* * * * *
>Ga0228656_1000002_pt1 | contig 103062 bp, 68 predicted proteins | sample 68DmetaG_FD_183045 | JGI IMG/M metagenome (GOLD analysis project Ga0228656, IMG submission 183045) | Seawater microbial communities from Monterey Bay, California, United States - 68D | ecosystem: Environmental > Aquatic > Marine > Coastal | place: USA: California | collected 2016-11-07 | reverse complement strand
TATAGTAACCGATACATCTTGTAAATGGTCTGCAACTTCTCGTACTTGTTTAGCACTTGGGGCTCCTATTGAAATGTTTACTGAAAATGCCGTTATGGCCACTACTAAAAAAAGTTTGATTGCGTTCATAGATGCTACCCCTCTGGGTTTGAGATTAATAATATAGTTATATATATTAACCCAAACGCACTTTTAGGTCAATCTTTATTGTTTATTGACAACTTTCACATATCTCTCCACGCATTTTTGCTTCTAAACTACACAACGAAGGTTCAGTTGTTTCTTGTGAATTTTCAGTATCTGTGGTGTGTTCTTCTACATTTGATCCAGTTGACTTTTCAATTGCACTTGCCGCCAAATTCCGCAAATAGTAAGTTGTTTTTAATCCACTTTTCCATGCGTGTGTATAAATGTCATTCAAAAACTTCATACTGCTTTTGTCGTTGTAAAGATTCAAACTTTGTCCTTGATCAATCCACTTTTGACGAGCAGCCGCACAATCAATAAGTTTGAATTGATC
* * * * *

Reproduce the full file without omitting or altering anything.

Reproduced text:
>Ga0228656_1000002_pt1 | contig 103062 bp, 68 predicted proteins | sample 68DmetaG_FD_183045 | JGI IMG/M metagenome (GOLD analysis project Ga0228656, IMG submission 183045) | Seawater microbial communities from Monterey Bay, California, United States - 68D | ecosystem: Environmental > Aquatic > Marine > Coastal | place: USA: California | collected 2016-11-07 | reverse complement strand
TATAGTAACCGATACATCTTGTAAATGGTCTGCAACTTCTCGTACTTGTTTAGCACTTGGGGCTCCTATTGAAATGTTTACTGAAAATGCCGTTATGGCCACTACTAAAAAAAGTTTGATTGCGTTCATAGATGCTACCCCTCTGGGTTTGAGATTAATAATATAGTTATATATATTAACCCAAACGCACTTTTAGGTCAATCTTTATTGTTTATTGACAACTTTCACATATCTCTCCACGCATTTTTGCTTCTAAACTACACAACGAAGGTTCAGTTGTTTCTTGTGAATTTTCAGTATCTGTGGTGTGTTCTTCTACATTTGATCCAGTTGACTTTTCAATTGCACTTGCCGCCAAATTCCGCAAATAGTAAGTTGTTTTTAATCCACTTTTCCATGCGTGTGTATAAATGTCATTCAAAAACTTCATACTGCTTTTGTCGTTGTAAAGATTCAAACTTTGTCCTTGATCAATCCACTTTTGACGAGCAGCCGCACAATCAATAAGTTTGAATTGATC